To transmit, press the big TX Button. If you need to stop your
transmission before the usual length of the transmission cycle,
press the ESC key and pick yes when given an option. If you
plan on using the beacon feature, please be aware of the rules
in your country about beacons that are unattended. I beacon
only when I am in my shack. If you transmit manually (by
clicking on the TX button) it may be better to start the
transmission on the top of the minute. When someone receives
your signal it is reported on the right-hand side of your
screen. The authors are aware of occasional glitches in the
Internet reporting of signal reports. Sometimes you will
receive a signal correctly but notice that it does not always get
reported via Internet. This seems more of an issue if you are using
a frequency different than the four standard frequencies. If
you need to STOP the transmit at anytime , press the ESCAPE KEY
. If you do not have a working Mouse, the F12 function key
will toggle PTT.
There is a beacon feature within this software that is very
useful. To set the beacon you need to turn the beacon
on, look just above the waterfall to the right. To adjust the
beacon , simply slider the slider. Please note that this
software does not have a required time for you to begin the transmit
period. Other Modes like WSPR, JT65A, and FSK441 require you
to start transmitting exactly at the top of the minute. With
Opera I have tried to start my beacons at the top of the minute but
others do not. The software seems to decode regardless of
beacon start times. Like popular modes such as JT65A, you might want
to vary where you set you transmitter. Some of us early Opera
users thought it might be possible to start your transmission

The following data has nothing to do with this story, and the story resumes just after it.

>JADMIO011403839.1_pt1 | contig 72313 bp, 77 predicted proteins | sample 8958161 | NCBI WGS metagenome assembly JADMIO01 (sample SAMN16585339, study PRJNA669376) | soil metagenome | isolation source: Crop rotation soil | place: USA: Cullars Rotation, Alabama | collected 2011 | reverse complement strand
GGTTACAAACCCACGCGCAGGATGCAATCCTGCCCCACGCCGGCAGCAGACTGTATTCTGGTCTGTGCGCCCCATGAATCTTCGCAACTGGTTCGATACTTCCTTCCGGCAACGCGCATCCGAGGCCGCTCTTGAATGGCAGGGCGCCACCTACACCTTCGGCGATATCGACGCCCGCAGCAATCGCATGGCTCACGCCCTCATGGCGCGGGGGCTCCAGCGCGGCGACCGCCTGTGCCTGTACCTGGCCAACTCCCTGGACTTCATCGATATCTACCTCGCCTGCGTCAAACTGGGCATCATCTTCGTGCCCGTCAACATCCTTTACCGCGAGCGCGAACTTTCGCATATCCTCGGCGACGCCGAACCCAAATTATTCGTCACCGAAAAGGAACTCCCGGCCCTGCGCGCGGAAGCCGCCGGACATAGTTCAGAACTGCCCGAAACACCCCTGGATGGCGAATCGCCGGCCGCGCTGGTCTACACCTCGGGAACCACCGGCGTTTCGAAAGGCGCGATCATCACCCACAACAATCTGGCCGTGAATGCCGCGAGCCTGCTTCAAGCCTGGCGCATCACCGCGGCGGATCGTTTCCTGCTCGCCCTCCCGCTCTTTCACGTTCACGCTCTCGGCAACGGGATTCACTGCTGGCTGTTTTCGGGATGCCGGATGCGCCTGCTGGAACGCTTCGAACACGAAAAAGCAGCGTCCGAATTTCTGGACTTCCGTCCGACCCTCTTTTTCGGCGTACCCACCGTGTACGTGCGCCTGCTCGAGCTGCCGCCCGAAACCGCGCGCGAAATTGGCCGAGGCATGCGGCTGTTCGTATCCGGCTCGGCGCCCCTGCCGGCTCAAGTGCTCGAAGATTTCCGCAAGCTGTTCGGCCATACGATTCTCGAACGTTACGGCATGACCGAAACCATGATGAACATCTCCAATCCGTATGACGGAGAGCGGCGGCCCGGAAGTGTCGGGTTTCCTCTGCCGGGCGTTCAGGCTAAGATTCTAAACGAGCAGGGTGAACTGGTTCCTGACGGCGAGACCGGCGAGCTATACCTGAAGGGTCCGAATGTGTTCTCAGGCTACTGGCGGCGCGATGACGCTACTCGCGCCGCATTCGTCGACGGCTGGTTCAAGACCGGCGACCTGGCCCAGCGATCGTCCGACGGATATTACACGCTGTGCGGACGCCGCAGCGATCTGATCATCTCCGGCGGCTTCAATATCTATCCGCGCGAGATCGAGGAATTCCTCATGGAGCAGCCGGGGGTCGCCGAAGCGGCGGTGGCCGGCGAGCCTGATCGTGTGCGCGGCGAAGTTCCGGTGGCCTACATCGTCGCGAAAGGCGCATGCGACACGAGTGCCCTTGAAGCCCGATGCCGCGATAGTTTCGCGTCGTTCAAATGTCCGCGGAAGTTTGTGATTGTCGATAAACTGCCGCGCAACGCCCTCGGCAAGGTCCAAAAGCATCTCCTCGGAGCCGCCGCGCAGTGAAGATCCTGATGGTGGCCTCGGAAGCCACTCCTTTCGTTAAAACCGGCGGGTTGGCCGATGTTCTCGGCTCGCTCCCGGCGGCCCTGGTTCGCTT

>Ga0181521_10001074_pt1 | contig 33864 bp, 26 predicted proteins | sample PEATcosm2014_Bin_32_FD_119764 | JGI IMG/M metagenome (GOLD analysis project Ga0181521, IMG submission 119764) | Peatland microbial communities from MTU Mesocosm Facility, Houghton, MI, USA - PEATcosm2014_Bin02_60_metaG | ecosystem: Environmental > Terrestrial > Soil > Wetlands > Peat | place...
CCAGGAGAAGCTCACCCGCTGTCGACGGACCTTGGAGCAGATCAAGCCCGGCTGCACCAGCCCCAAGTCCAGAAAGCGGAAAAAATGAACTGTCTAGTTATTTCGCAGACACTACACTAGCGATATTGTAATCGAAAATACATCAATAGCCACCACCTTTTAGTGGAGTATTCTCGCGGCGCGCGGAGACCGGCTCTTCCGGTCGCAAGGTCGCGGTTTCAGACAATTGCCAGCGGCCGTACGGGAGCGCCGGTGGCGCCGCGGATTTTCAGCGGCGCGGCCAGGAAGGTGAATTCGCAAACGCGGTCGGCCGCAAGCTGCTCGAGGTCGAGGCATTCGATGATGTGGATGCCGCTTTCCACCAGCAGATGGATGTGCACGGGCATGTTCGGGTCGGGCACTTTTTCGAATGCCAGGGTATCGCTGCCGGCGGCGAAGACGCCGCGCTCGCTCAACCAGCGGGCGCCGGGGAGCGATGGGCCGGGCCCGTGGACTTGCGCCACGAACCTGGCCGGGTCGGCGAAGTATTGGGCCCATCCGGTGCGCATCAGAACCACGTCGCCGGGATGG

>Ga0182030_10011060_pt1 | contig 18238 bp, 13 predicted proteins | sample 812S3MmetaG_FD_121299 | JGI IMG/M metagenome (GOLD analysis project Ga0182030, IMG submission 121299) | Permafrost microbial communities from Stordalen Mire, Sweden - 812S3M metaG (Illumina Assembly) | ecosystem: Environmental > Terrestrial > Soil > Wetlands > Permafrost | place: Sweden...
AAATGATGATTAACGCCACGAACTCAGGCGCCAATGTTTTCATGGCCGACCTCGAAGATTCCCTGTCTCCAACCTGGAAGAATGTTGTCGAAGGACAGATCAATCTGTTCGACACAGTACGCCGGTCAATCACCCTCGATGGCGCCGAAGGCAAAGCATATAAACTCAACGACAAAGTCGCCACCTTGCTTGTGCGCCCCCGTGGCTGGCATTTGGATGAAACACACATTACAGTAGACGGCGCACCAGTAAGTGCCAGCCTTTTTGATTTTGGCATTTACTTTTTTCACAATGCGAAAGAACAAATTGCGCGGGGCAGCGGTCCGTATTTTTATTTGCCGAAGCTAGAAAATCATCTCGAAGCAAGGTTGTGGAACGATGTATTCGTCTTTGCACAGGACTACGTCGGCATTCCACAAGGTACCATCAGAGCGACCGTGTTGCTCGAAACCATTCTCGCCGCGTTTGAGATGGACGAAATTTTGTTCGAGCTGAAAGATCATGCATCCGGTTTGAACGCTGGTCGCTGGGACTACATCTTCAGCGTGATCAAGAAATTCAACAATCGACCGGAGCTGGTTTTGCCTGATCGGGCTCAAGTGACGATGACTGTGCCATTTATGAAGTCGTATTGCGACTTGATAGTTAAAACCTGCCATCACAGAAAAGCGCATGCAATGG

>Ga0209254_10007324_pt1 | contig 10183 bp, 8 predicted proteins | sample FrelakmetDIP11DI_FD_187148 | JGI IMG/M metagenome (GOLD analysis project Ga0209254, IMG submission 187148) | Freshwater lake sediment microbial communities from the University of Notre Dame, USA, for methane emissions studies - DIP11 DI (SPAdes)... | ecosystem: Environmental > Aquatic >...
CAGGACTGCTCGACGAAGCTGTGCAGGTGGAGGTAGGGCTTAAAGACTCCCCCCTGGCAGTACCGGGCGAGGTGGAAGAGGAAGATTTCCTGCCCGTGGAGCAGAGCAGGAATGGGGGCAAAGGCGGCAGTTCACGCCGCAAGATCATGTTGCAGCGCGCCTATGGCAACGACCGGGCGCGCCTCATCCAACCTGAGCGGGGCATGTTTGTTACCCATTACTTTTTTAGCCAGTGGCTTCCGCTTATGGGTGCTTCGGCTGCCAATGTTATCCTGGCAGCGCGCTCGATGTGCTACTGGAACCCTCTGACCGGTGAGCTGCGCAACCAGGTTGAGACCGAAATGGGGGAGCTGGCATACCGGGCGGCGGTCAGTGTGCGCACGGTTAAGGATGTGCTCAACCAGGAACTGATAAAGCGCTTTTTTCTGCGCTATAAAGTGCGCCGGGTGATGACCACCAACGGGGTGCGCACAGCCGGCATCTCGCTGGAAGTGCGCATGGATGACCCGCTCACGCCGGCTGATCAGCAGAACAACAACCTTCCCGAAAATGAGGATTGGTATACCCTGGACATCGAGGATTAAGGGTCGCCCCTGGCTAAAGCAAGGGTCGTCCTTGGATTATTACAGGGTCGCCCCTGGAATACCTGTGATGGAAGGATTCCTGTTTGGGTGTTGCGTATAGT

on exactly the same frequency as someone else, at exactly the same
time. So we made adjustments, for example, instead of
10135.00, we tried 10135.2 However, there have been
suggestions that the software automatically adjusts the transmission
place in the waterfall ,randomly. More testing to be done
before confirming this. You want to make sure your signal will
appear within the red lines of the other stations you hope to have
copy you. So, don't get too far out of the desired frequency
range. For HF and medium wave Opera, the overall bandwidth
that the software will decode is 1300 to 1900 Hz in the
waterfall. For long wave Opera on 136 Khz, the decode range is
1300 to 1600 Hz in the waterfall.
That is all I have figured out at the moment. Please email me
via firstname.lastname@example.org if you spot any stupid stuff.
If you want to "chat" live with knowledgeable Opera operators, you
can use the Chat feature within the software by clicking on SKED .
A Few Frequently Asked Questions.
> - Why are there multiple user profiles, and how does one switch
Example ... you have a contest or field day station and change
or you have one setting for your home qth and another one for the
qth ... or ....
To change? Just click on user profile 2 and to the same settings as
done in user profile 1 (profile1 is the default)
(answer via Siegfried Jackstien)
> I left my system up and running all night, and saw a spot in
the RH window
> this morning in RED by K1CY, though it showed me on 500khz when
I was on
> 1837 khz. I suspect that's just a defauly of the posting
your software was set to 500kc so you were spotted to be on 500kc
rf qrg are not implemented yet .. work-around is to set the rf qrg
qth text like "Bremen 10.136" or similar
you are still spotted on 500kc but others see your real qrg in the
(answer via Siegfried Jackstien)